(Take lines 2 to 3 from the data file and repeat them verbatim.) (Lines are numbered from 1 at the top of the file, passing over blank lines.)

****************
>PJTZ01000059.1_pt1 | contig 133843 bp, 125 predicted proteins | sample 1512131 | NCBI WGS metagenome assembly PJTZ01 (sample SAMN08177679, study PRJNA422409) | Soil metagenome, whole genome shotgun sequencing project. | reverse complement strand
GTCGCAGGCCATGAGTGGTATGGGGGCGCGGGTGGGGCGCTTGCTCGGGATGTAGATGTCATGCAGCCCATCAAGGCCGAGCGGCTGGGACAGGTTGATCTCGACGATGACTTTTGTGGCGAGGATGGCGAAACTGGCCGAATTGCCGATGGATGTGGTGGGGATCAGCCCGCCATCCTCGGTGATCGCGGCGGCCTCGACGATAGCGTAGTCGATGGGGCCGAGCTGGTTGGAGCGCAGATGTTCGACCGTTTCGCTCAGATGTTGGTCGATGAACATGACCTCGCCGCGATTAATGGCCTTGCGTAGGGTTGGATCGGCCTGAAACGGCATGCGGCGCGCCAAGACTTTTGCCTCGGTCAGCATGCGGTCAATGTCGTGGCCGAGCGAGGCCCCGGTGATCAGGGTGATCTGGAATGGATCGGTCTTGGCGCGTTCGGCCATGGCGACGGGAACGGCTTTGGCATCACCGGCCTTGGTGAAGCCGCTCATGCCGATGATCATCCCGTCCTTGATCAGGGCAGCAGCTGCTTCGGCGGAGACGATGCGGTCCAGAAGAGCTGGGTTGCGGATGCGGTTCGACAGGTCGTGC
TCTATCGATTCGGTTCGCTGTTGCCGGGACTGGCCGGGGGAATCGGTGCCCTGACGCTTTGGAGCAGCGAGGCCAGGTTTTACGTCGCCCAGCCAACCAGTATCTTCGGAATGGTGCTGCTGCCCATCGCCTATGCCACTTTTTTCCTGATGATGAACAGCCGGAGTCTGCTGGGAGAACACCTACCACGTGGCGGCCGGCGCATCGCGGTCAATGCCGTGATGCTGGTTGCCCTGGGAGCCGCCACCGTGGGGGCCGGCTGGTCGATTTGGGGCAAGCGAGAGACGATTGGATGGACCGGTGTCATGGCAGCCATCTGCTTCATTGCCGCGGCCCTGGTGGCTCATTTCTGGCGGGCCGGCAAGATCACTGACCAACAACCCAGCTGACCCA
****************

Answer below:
GTCGCAGGCCATGAGTGGTATGGGGGCGCGGGTGGGGCGCTTGCTCGGGATGTAGATGTCATGCAGCCCATCAAGGCCGAGCGGCTGGGACAGGTTGATCTCGACGATGACTTTTGTGGCGAGGATGGCGAAACTGGCCGAATTGCCGATGGATGTGGTGGGGATCAGCCCGCCATCCTCGGTGATCGCGGCGGCCTCGACGATAGCGTAGTCGATGGGGCCGAGCTGGTTGGAGCGCAGATGTTCGACCGTTTCGCTCAGATGTTGGTCGATGAACATGACCTCGCCGCGATTAATGGCCTTGCGTAGGGTTGGATCGGCCTGAAACGGCATGCGGCGCGCCAAGACTTTTGCCTCGGTCAGCATGCGGTCAATGTCGTGGCCGAGCGAGGCCCCGGTGATCAGGGTGATCTGGAATGGATCGGTCTTGGCGCGTTCGGCCATGGCGACGGGAACGGCTTTGGCATCACCGGCCTTGGTGAAGCCGCTCATGCCGATGATCATCCCGTCCTTGATCAGGGCAGCAGCTGCTTCGGCGGAGACGATGCGGTCCAGAAGAGCTGGGTTGCGGATGCGGTTCGACAGGTCGTGC
TCTATCGATTCGGTTCGCTGTTGCCGGGACTGGCCGGGGGAATCGGTGCCCTGACGCTTTGGAGCAGCGAGGCCAGGTTTTACGTCGCCCAGCCAACCAGTATCTTCGGAATGGTGCTGCTGCCCATCGCCTATGCCACTTTTTTCCTGATGATGAACAGCCGGAGTCTGCTGGGAGAACACCTACCACGTGGCGGCCGGCGCATCGCGGTCAATGCCGTGATGCTGGTTGCCCTGGGAGCCGCCACCGTGGGGGCCGGCTGGTCGATTTGGGGCAAGCGAGAGACGATTGGATGGACCGGTGTCATGGCAGCCATCTGCTTCATTGCCGCGGCCCTGGTGGCTCATTTCTGGCGGGCCGGCAAGATCACTGACCAACAACCCAGCTGACCCA